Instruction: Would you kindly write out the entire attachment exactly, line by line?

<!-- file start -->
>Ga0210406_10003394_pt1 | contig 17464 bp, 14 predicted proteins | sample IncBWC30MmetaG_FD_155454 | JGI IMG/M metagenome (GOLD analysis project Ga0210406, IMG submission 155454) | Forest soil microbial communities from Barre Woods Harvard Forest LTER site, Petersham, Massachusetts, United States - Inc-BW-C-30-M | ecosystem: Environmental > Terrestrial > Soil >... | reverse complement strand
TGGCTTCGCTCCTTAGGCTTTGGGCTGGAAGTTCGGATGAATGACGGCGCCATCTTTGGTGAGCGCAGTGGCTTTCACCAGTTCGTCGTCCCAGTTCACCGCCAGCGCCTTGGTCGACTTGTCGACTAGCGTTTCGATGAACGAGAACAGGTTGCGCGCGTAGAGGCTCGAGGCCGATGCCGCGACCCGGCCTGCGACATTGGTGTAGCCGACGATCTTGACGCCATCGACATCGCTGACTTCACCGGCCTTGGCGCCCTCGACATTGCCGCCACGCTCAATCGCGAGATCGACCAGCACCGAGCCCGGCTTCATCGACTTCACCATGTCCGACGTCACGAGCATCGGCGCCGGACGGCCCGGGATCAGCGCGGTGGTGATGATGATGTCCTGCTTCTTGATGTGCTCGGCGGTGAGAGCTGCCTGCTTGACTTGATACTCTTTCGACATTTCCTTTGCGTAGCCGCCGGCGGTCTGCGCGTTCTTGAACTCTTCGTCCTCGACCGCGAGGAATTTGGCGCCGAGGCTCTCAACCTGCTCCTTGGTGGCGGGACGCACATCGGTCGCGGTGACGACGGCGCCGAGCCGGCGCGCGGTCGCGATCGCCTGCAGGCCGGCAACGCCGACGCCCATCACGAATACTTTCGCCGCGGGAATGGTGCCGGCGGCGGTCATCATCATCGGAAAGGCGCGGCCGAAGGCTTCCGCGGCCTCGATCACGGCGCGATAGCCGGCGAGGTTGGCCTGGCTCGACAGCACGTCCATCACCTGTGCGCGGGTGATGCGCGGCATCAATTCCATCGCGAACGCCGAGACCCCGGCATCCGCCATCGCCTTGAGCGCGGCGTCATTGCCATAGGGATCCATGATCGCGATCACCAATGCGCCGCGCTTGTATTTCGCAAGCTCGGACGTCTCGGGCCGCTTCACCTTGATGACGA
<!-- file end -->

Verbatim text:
>Ga0210406_10003394_pt1 | contig 17464 bp, 14 predicted proteins | sample IncBWC30MmetaG_FD_155454 | JGI IMG/M metagenome (GOLD analysis project Ga0210406, IMG submission 155454) | Forest soil microbial communities from Barre Woods Harvard Forest LTER site, Petersham, Massachusetts, United States - Inc-BW-C-30-M | ecosystem: Environmental > Terrestrial > Soil >... | reverse complement strand
TGGCTTCGCTCCTTAGGCTTTGGGCTGGAAGTTCGGATGAATGACGGCGCCATCTTTGGTGAGCGCAGTGGCTTTCACCAGTTCGTCGTCCCAGTTCACCGCCAGCGCCTTGGTCGACTTGTCGACTAGCGTTTCGATGAACGAGAACAGGTTGCGCGCGTAGAGGCTCGAGGCCGATGCCGCGACCCGGCCTGCGACATTGGTGTAGCCGACGATCTTGACGCCATCGACATCGCTGACTTCACCGGCCTTGGCGCCCTCGACATTGCCGCCACGCTCAATCGCGAGATCGACCAGCACCGAGCCCGGCTTCATCGACTTCACCATGTCCGACGTCACGAGCATCGGCGCCGGACGGCCCGGGATCAGCGCGGTGGTGATGATGATGTCCTGCTTCTTGATGTGCTCGGCGGTGAGAGCTGCCTGCTTGACTTGATACTCTTTCGACATTTCCTTTGCGTAGCCGCCGGCGGTCTGCGCGTTCTTGAACTCTTCGTCCTCGACCGCGAGGAATTTGGCGCCGAGGCTCTCAACCTGCTCCTTGGTGGCGGGACGCACATCGGTCGCGGTGACGACGGCGCCGAGCCGGCGCGCGGTCGCGATCGCCTGCAGGCCGGCAACGCCGACGCCCATCACGAATACTTTCGCCGCGGGAATGGTGCCGGCGGCGGTCATCATCATCGGAAAGGCGCGGCCGAAGGCTTCCGCGGCCTCGATCACGGCGCGATAGCCGGCGAGGTTGGCCTGGCTCGACAGCACGTCCATCACCTGTGCGCGGGTGATGCGCGGCATCAATTCCATCGCGAACGCCGAGACCCCGGCATCCGCCATCGCCTTGAGCGCGGCGTCATTGCCATAGGGATCCATGATCGCGATCACCAATGCGCCGCGCTTGTATTTCGCAAGCTCGGACGTCTCGGGCCGCTTCACCTTGATGACGA